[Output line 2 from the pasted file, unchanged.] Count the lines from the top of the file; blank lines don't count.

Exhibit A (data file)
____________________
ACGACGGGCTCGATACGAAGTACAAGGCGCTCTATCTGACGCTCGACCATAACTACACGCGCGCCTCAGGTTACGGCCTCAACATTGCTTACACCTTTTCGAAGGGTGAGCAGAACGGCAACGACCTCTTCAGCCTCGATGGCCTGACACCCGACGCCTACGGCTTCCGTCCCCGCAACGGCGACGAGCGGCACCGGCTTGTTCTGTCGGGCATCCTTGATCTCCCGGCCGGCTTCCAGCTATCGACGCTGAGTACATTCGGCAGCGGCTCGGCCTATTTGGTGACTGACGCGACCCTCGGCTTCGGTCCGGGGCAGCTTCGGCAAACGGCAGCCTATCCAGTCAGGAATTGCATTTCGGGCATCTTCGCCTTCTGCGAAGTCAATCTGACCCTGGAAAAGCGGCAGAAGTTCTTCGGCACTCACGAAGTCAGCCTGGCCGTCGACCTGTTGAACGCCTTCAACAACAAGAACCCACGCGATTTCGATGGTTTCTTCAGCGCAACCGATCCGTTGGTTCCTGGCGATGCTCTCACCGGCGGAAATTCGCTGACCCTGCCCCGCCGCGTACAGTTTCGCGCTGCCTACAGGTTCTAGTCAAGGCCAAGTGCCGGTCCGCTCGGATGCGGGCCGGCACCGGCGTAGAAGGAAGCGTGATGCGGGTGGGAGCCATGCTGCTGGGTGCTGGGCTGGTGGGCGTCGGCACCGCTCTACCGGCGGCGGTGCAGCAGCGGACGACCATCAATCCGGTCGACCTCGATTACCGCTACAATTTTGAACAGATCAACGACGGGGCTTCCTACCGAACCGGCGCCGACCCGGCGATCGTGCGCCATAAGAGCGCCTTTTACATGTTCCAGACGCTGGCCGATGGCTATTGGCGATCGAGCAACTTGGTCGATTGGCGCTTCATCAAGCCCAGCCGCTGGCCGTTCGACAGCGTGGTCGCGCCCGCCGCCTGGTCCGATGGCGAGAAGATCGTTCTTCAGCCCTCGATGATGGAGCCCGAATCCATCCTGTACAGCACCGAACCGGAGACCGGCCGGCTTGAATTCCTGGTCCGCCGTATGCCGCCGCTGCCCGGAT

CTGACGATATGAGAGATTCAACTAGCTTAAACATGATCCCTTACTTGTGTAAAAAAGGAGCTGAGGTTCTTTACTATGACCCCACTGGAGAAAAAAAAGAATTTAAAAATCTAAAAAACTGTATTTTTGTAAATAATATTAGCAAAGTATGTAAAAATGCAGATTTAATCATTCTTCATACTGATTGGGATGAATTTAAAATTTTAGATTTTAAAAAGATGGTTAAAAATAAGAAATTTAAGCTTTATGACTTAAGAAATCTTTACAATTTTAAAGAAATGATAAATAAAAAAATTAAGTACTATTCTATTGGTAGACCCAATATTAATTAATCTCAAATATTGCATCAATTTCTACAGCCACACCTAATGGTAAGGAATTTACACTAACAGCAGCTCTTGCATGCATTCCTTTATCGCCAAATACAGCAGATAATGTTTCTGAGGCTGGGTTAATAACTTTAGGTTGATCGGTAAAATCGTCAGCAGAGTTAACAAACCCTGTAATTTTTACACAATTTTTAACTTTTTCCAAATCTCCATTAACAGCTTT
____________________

CTGACGATATGAGAGATTCAACTAGCTTAAACATGATCCCTTACTTGTGTAAAAAAGGAGCTGAGGTTCTTTACTATGACCCCACTGGAGAAAAAAAAGAATTTAAAAATCTAAAAAACTGTATTTTTGTAAATAATATTAGCAAAGTATGTAAAAATGCAGATTTAATCATTCTTCATACTGATTGGGATGAATTTAAAATTTTAGATTTTAAAAAGATGGTTAAAAATAAGAAATTTAAGCTTTATGACTTAAGAAATCTTTACAATTTTAAAGAAATGATAAATAAAAAAATTAAGTACTATTCTATTGGTAGACCCAATATTAATTAATCTCAAATATTGCATCAATTTCTACAGCCACACCTAATGGTAAGGAATTTACACTAACAGCAGCTCTTGCATGCATTCCTTTATCGCCAAATACAGCAGATAATGTTTCTGAGGCTGGGTTAATAACTTTAGGTTGATCGGTAAAATCGTCAGCAGAGTTAACAAACCCTGTAATTTTTACACAATTTTTAACTTTTTCCAAATCTCCATTAACAGCTTT